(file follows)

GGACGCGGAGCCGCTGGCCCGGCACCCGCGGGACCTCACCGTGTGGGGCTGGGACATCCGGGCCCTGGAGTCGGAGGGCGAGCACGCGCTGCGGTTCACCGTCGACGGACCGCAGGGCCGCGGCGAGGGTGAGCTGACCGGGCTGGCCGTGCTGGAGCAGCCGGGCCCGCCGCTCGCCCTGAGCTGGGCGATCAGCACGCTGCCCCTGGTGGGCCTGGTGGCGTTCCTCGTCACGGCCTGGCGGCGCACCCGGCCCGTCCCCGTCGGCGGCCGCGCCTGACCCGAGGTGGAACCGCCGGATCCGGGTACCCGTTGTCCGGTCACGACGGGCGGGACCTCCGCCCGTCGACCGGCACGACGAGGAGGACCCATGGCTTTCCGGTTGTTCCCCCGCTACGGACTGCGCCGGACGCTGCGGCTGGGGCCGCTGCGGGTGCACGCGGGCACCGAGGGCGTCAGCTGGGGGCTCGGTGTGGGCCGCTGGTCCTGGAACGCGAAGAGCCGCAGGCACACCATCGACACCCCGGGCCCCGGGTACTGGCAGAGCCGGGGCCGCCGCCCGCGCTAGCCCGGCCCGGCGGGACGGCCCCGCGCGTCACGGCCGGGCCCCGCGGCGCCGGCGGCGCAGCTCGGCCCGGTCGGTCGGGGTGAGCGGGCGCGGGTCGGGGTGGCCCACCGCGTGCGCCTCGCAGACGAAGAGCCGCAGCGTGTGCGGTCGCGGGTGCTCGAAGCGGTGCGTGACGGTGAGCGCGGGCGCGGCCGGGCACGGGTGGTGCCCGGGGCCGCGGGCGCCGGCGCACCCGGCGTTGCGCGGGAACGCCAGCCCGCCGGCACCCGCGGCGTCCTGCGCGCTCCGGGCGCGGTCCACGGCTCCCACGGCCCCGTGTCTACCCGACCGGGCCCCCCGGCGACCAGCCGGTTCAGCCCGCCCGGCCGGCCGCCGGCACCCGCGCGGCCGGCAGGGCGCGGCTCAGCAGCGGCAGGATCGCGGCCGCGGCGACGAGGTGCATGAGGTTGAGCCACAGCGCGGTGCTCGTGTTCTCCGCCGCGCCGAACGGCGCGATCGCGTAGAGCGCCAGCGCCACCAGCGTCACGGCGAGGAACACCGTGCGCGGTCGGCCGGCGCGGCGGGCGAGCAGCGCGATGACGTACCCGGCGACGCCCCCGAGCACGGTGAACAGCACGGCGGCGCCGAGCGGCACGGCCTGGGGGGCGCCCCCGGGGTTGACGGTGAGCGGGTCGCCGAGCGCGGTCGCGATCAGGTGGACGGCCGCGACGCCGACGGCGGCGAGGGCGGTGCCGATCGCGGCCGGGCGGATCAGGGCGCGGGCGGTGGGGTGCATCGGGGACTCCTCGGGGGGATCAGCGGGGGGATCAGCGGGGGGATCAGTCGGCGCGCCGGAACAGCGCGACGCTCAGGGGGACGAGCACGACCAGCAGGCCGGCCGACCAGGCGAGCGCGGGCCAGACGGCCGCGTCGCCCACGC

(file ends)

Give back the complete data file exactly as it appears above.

GGACGCGGAGCCGCTGGCCCGGCACCCGCGGGACCTCACCGTGTGGGGCTGGGACATCCGGGCCCTGGAGTCGGAGGGCGAGCACGCGCTGCGGTTCACCGTCGACGGACCGCAGGGCCGCGGCGAGGGTGAGCTGACCGGGCTGGCCGTGCTGGAGCAGCCGGGCCCGCCGCTCGCCCTGAGCTGGGCGATCAGCACGCTGCCCCTGGTGGGCCTGGTGGCGTTCCTCGTCACGGCCTGGCGGCGCACCCGGCCCGTCCCCGTCGGCGGCCGCGCCTGACCCGAGGTGGAACCGCCGGATCCGGGTACCCGTTGTCCGGTCACGACGGGCGGGACCTCCGCCCGTCGACCGGCACGACGAGGAGGACCCATGGCTTTCCGGTTGTTCCCCCGCTACGGACTGCGCCGGACGCTGCGGCTGGGGCCGCTGCGGGTGCACGCGGGCACCGAGGGCGTCAGCTGGGGGCTCGGTGTGGGCCGCTGGTCCTGGAACGCGAAGAGCCGCAGGCACACCATCGACACCCCGGGCCCCGGGTACTGGCAGAGCCGGGGCCGCCGCCCGCGCTAGCCCGGCCCGGCGGGACGGCCCCGCGCGTCACGGCCGGGCCCCGCGGCGCCGGCGGCGCAGCTCGGCCCGGTCGGTCGGGGTGAGCGGGCGCGGGTCGGGGTGGCCCACCGCGTGCGCCTCGCAGACGAAGAGCCGCAGCGTGTGCGGTCGCGGGTGCTCGAAGCGGTGCGTGACGGTGAGCGCGGGCGCGGCCGGGCACGGGTGGTGCCCGGGGCCGCGGGCGCCGGCGCACCCGGCGTTGCGCGGGAACGCCAGCCCGCCGGCACCCGCGGCGTCCTGCGCGCTCCGGGCGCGGTCCACGGCTCCCACGGCCCCGTGTCTACCCGACCGGGCCCCCCGGCGACCAGCCGGTTCAGCCCGCCCGGCCGGCCGCCGGCACCCGCGCGGCCGGCAGGGCGCGGCTCAGCAGCGGCAGGATCGCGGCCGCGGCGACGAGGTGCATGAGGTTGAGCCACAGCGCGGTGCTCGTGTTCTCCGCCGCGCCGAACGGCGCGATCGCGTAGAGCGCCAGCGCCACCAGCGTCACGGCGAGGAACACCGTGCGCGGTCGGCCGGCGCGGCGGGCGAGCAGCGCGATGACGTACCCGGCGACGCCCCCGAGCACGGTGAACAGCACGGCGGCGCCGAGCGGCACGGCCTGGGGGGCGCCCCCGGGGTTGACGGTGAGCGGGTCGCCGAGCGCGGTCGCGATCAGGTGGACGGCCGCGACGCCGACGGCGGCGAGGGCGGTGCCGATCGCGGCCGGGCGGATCAGGGCGCGGGCGGTGGGGTGCATCGGGGACTCCTCGGGGGGATCAGCGGGGGGATCAGCGGGGGGATCAGTCGGCGCGCCGGAACAGCGCGACGCTCAGGGGGACGAGCACGACCAGCAGGCCGGCCGACCAGGCGAGCGCGGGCCAGACGGCCGCGTCGCCCACGC